Wheelchair Rugby My Experience –
I was born with spastic Quadriplegic Cerebral Palsy Dystonic type, a brain injury which means that I have restricted muscle function and live in chronic pain due to muscle spasms which can occur anywhere in my body.
I have never let my disability stop me.
I first heard of wheelchair Rugby when Andy Barrow, the then GB captain came to my school to talk in assembly about wheelchair rugby. I was 11. As the only wheelchair user in the school, I was mesmerised by this brutal sport and promptly went home and told my parents that I wanted to play rugby.
My mum phoned around and found a club where I could try the sport. That club was LondonWRC. I arrived and was put in a chair that was so big jumpers were wedged down the sides to keep me in. After that I was hooked. I would pretend I had a hospital appointment once a month and miss school so I could travel to Stoke Mandeville to play rugby.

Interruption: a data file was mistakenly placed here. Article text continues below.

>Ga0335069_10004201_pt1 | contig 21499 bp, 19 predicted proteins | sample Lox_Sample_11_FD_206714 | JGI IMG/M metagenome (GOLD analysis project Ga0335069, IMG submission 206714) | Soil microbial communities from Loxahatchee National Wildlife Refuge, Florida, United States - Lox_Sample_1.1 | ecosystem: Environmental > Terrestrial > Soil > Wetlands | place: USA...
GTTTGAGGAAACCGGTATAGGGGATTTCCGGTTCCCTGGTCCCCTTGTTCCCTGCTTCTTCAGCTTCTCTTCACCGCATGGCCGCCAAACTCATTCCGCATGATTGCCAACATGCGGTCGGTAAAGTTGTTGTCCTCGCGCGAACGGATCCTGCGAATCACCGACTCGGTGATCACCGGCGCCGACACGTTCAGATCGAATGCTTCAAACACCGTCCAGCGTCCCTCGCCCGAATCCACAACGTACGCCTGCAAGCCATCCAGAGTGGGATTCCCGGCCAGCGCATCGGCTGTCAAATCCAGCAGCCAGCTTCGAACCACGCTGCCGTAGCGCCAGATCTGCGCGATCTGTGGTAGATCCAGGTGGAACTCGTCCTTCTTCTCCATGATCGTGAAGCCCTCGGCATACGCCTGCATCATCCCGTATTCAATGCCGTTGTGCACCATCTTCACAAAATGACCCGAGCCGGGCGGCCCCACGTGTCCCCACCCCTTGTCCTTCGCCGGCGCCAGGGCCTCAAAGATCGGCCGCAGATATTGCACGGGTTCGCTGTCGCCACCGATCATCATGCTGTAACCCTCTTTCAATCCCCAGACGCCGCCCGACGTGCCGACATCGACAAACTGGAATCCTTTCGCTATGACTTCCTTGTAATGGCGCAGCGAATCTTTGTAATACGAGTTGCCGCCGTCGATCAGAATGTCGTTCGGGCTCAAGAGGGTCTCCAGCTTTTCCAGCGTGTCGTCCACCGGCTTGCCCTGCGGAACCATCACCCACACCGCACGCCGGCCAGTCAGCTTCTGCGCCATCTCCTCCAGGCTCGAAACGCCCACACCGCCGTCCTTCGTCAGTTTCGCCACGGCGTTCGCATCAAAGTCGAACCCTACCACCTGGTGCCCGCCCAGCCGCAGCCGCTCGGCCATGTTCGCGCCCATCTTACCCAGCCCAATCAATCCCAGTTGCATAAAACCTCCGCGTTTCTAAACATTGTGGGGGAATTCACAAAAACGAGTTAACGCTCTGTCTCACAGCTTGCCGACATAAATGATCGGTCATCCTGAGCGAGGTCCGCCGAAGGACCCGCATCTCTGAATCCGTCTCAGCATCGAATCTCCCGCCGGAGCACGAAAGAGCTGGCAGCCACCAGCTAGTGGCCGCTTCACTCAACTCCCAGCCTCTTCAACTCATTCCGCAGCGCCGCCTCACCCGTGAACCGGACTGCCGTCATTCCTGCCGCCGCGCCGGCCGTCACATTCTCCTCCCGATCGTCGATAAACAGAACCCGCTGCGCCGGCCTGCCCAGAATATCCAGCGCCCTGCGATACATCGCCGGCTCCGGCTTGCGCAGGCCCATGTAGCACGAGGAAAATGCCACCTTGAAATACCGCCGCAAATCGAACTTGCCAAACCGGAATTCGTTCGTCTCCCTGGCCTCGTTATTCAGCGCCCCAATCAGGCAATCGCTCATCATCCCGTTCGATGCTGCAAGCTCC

After having a break while at university I came back to the sport I loved and played for my local club in Southampton where last year we won the Southern League. I moved back to London as I know at LondonWRC I get the best training and support to help my development as a player. I was selected for the GB Talent squad in 2022 and competed at the Woman’s World Cup in Paris March 2023. I also competed with London for the first time in February this year.
I have been playing wheelchair rugby now for 14 years and can’t imagine ever stopping. It gives me a sense of freedom and excitement as well as keeping me fit. I love being a part of the community that comes along with the sport.
In the future I hope to continue learning and developing as a player, to carry on competing nationally and internationally at the best of my ability.